Cultural Competency Programming
The university’s mission includes developing students’ cultural competency — the ability to interact with a wide range of individuals, families and populations with knowledge, sensitivity, skill and respect, according to their cultural needs, values, beliefs and risk factors. DMU will proudly expand its current efforts to prepare students to serve diverse patients and communities, especially the underserved.
This program gives promising college students a transformative opportunity to improve their chances of becoming admitted to medical school and other health sciences programs. Offered free to participants, the program provides immersive experiences and exposure to health care education and careers. Preference is given to students underrepresented in health care, including minority, low-income and first-generation college students.
Scholarships and Funds
The university has established a variety of funds that provide critically needed scholarships, bring distinguished experts to campus, support provocative conferences and more. Each DMU college and academic program has a scholarship fund as well as a fund that supports their specific priorities.
Many donors choose to create “unrestricted” scholarships, which give the university flexibility in awarding funds to students with the greatest financial need. Donors also may define criteria for recipients of the scholarship, including DMU college or program, grade point average or level (e.g., first year, second year, etc.).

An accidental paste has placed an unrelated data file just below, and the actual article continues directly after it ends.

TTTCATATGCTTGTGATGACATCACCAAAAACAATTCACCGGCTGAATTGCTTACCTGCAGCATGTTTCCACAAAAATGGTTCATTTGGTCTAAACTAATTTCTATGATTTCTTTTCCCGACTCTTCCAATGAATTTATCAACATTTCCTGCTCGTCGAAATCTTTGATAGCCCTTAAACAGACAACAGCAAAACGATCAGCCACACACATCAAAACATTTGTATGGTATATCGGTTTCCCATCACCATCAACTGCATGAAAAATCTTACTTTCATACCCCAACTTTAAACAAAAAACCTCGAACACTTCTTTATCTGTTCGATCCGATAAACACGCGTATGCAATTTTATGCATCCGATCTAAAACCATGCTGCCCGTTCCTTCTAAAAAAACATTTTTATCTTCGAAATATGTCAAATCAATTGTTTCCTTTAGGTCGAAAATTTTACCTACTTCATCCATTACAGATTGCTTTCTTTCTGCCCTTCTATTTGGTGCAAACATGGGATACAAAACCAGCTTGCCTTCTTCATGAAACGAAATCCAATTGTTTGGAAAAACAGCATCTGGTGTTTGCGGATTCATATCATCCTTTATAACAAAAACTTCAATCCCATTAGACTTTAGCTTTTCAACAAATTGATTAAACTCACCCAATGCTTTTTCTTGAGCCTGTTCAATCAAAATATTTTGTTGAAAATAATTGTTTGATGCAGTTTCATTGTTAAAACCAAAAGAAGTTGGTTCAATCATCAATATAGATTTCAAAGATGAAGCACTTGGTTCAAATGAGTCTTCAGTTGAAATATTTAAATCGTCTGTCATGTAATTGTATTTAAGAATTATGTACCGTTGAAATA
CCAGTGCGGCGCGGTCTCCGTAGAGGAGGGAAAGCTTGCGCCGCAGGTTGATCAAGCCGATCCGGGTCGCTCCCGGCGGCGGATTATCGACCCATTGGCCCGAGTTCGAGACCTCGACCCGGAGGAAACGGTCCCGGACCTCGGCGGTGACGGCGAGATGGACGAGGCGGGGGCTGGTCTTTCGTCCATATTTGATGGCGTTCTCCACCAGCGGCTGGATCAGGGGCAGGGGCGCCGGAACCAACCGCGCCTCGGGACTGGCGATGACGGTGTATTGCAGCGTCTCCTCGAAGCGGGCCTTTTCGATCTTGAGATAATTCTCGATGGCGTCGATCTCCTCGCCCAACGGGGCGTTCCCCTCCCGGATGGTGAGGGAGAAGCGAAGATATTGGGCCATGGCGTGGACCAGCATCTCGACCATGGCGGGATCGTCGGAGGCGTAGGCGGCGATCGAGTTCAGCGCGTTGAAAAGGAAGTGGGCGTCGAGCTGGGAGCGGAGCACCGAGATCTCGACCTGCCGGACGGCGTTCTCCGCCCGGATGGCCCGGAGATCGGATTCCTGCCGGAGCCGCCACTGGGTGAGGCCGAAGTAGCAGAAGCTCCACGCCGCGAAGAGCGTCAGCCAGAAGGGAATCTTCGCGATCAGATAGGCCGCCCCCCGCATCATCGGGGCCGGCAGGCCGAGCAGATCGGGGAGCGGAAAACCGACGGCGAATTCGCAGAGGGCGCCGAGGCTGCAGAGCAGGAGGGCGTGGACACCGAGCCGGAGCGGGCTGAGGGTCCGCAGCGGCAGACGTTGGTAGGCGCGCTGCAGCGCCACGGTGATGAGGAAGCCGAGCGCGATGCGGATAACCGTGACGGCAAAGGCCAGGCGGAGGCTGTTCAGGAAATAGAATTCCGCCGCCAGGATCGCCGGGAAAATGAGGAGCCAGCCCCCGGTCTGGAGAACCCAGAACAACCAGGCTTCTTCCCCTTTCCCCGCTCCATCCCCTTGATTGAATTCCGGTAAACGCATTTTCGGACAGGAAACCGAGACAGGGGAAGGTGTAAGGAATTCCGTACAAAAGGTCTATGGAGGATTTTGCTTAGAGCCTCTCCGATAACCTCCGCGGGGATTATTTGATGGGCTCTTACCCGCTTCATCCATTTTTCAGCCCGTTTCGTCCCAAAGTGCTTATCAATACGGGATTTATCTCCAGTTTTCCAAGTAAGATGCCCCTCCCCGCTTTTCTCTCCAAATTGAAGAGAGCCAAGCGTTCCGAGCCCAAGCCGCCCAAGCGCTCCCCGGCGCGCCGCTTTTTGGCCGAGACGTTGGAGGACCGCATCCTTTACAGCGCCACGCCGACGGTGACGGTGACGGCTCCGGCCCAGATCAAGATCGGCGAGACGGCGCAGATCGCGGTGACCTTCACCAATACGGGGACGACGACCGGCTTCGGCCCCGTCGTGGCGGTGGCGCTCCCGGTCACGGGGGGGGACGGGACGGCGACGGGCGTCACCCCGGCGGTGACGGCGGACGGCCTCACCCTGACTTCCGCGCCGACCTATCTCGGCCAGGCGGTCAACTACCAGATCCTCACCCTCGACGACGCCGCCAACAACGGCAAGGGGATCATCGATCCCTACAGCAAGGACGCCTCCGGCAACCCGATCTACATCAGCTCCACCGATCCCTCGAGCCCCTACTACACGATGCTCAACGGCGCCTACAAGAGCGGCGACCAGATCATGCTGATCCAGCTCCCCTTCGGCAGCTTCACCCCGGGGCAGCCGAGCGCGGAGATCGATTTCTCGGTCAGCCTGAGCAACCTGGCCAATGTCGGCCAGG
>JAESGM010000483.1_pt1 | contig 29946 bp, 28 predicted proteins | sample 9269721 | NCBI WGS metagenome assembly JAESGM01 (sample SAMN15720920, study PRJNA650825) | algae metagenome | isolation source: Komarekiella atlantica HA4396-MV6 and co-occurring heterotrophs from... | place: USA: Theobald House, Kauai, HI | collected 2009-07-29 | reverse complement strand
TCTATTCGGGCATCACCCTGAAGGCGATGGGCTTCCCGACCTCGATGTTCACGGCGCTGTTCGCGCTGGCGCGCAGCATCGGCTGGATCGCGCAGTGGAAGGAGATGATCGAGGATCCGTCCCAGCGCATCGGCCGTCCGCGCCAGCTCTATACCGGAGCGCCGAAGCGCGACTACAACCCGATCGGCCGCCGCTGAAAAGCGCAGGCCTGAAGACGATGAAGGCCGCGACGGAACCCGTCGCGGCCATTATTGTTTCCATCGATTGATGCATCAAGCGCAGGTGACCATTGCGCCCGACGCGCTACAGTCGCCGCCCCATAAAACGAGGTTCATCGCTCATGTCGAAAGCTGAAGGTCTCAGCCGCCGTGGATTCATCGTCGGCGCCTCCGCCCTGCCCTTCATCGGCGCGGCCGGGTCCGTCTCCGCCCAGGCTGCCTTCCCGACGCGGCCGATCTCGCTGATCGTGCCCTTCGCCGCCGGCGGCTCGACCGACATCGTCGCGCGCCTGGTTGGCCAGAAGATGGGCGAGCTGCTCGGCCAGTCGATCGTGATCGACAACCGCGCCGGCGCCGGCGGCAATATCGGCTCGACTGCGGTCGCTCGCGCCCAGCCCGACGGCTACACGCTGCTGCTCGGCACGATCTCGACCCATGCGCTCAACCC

Endowed scholarship funds are a lasting source of support for students, because only the earnings – not the principal – of the funds are paid out as scholarships. In addition, endowed scholarship funds may be named by the donor, a wonderful way to honor a loved one, a family name or an individual important to the donor for years to come.
The minimum gift required to establish an endowed scholarship fund at DMU is $50,000, which may be given as a onetime gift or with a pledge to the university. The first award is made once the endowment is fully funded.
Mental Health Initiatives
The dire lack of access to mental health care represents a moral, medical and financial catastrophe worldwide. According to the World Health Organization, one of every four people in the world will be affected by a mental or neurological disorder at some point in their lives. To help tackle this enormous crisis, in 2017 DMU became the nation’s first medical school to partner with the National Alliance on Mental Illness to provide training for its clinical students to recognize and respond to patients with mental illness.
All students in DMU’s four clinical programs – osteopathic medicine, podiatric medicine, physician assistant studies and physical therapy – will be required to participate in the three-day NAMI provider training program. The goal is to give these future health care providers a framework for understanding patient needs, develop appropriate treatment plans and refer patients to available resources. The NAMI program also seeks to foster clinical empathy for patients, dispelling negative stigmas of mental illness.
“Cultural competency in medicine is designed to introduce and engage students in important conversations about diverse populations and how to deliver culturally responsive care. It’s critical to effective care.”